by peter

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Credential Stuffing Explained

Risk

Risk Rating: HIGH
Likelihood: 4/5
Impact: 4/5

Causes

  • Poor login controls
  • Lack of login velocity controls
  • Lack of login limitatons
  • No Geofencing controls
  • Lack of detection of compromised accounts

Credential Stuffing Overview

Consider the two Yahoo breaches reported in 2016. A total of 1.5 billion credentials were spilled to the Internet, protected by the weak MD5 hashing algorithm. The thefts took place in 2012 and 2013, giving the criminals up to four years to crack weak protection. Occurrences like this mean that criminals have vast troves of legitimate user credentials — and user password recycling means that many will have been used on other accounts. “The sheer scale of the credential theft and also the prevalence of Yahoo users’ accounts suggests that these stolen credentials have been benefiting cybercriminals over the past few years,” suggests the Shape report (PDF).

2019 was not the year for Fort Lauderdale-based Citrix Systems, which found itself neck deep investigating a major network breach that had occurred the previous year, resulting in stolen business documents by hackers. The FBI believed the breach was sourced for “password spraying,” otherwise known as credential stuffing — an attempt by hackers to remotely access a large number of accounts at once. According to a form 10-K filing to the U.S. Securities and Exchange Commission, Citrix believed the perpetrators tried to infiltrate company systems to access content collaboration customer accounts.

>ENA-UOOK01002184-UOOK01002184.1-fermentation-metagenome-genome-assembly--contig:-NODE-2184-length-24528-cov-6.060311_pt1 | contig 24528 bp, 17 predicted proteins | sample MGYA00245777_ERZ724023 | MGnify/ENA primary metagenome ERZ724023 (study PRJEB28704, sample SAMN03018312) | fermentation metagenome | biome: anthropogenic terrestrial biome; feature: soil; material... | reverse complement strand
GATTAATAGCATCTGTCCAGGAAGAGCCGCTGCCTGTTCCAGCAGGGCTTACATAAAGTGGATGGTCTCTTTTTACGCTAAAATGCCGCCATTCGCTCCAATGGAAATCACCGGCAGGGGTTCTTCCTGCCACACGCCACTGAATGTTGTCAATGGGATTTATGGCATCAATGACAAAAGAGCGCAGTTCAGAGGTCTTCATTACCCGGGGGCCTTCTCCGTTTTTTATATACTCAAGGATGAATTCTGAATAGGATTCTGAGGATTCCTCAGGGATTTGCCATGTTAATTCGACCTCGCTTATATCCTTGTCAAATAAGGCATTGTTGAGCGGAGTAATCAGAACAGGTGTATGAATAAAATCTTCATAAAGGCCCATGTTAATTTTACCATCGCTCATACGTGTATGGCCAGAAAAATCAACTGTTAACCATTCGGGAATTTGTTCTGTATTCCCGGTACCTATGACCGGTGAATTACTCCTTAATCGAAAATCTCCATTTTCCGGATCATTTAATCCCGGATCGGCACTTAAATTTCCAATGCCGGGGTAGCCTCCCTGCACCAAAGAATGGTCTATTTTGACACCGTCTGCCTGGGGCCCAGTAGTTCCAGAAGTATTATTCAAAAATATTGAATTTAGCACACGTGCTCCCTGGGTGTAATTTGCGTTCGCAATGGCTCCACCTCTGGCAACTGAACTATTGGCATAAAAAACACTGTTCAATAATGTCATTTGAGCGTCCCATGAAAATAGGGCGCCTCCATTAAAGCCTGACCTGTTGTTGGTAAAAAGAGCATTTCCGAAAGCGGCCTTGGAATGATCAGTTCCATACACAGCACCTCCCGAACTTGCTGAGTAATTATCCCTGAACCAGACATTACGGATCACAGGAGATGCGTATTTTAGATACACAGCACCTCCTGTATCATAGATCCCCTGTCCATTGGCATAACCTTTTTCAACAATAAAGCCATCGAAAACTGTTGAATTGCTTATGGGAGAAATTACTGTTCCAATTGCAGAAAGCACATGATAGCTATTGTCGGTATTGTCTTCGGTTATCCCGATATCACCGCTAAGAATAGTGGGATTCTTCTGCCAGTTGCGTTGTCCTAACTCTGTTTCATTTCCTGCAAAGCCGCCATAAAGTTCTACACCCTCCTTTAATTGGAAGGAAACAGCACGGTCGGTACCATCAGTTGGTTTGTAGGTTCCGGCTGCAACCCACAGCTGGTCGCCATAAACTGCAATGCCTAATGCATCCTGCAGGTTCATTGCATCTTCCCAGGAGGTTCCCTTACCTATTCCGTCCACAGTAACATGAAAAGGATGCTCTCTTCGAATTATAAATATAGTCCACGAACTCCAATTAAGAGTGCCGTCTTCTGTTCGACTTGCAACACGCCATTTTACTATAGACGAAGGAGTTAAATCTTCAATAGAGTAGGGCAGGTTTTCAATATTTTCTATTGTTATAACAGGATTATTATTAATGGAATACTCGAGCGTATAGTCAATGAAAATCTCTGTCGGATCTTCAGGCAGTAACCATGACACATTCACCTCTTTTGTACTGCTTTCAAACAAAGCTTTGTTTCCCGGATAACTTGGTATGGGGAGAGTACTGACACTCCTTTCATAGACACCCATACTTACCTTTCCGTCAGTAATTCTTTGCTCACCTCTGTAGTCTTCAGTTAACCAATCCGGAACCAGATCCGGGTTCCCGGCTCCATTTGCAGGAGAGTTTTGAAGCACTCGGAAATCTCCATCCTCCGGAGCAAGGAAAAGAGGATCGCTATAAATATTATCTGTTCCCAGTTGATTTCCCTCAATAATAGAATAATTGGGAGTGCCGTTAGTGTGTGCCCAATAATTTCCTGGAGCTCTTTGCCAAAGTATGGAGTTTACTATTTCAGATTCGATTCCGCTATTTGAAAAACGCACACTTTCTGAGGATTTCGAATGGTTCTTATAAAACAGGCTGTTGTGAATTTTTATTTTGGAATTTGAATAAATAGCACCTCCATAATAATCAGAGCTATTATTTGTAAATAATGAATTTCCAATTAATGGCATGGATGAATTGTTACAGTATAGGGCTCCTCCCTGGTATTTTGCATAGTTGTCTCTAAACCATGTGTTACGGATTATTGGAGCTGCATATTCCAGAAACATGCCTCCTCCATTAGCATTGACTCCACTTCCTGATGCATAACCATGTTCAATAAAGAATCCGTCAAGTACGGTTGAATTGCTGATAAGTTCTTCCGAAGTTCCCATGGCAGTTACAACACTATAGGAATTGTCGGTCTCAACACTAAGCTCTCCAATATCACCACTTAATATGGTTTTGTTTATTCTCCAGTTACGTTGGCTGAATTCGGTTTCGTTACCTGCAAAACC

What you need to know

With credential stuffing, cybercriminals will use stolen account credentials — often usernames and passwords procured from a data breach — to access additional accounts by automating thousands or millions of login requests directed against your web application. They want to access your sensitive accounts the easy way — by simply logging in. It works because they rely on you or your colleagues reusing the same usernames and passwords across multiple services. If they’re successful, one credential can unlock accounts that house financial and proprietary information, giving them the keys to almost everything.

Detecting credential stuffing attacks is easy if you are looking for it. Either set up some scripts to alert your security team or make sure your outsourced SOC as a Service is going to detect those attacks.

Defending against credential stuffing attacks is really very easy so it is rather surprising that these attacks work. The first thing you want to do is limit the number of log in attempts from a given browser fingerprint. You also want to regularly check every users password hash to make sure it is not listed in any password dumps. If it is, the user should be forced to change that password. And the final step, the ultimate defense, is to use two factor authentication.

How the attack happens

Hackers only need access to login credentials, an automated tool and proxies to carry out a credential stuffing attack. Attackers will take a cache of usernames and passwords, gleaned from massive corporate breaches, and by using automated tools, essentially “stuffing” those credentials into the logins of other sites.

The attack is so simple that it is something we do in every one of our penetration tests where a client does not specifically out of scope it.

Attack Sources

Proxies mask the location of credential stuffing attackers, making it challenging to detect their location. But you’ll find them all over the world, especially in organized cybercrime hotspots. Often, attackers will be individual and organized hackers with access to dedicated account-checking tools and numerous proxies that prevent their IP addresses from being blacklisted. Less sophisticated perpetrators may end up giving themselves away by attempting to infiltrate a large number of accounts via bots, which results in an unexpected denial-of-service-attack (DDoS) scenario.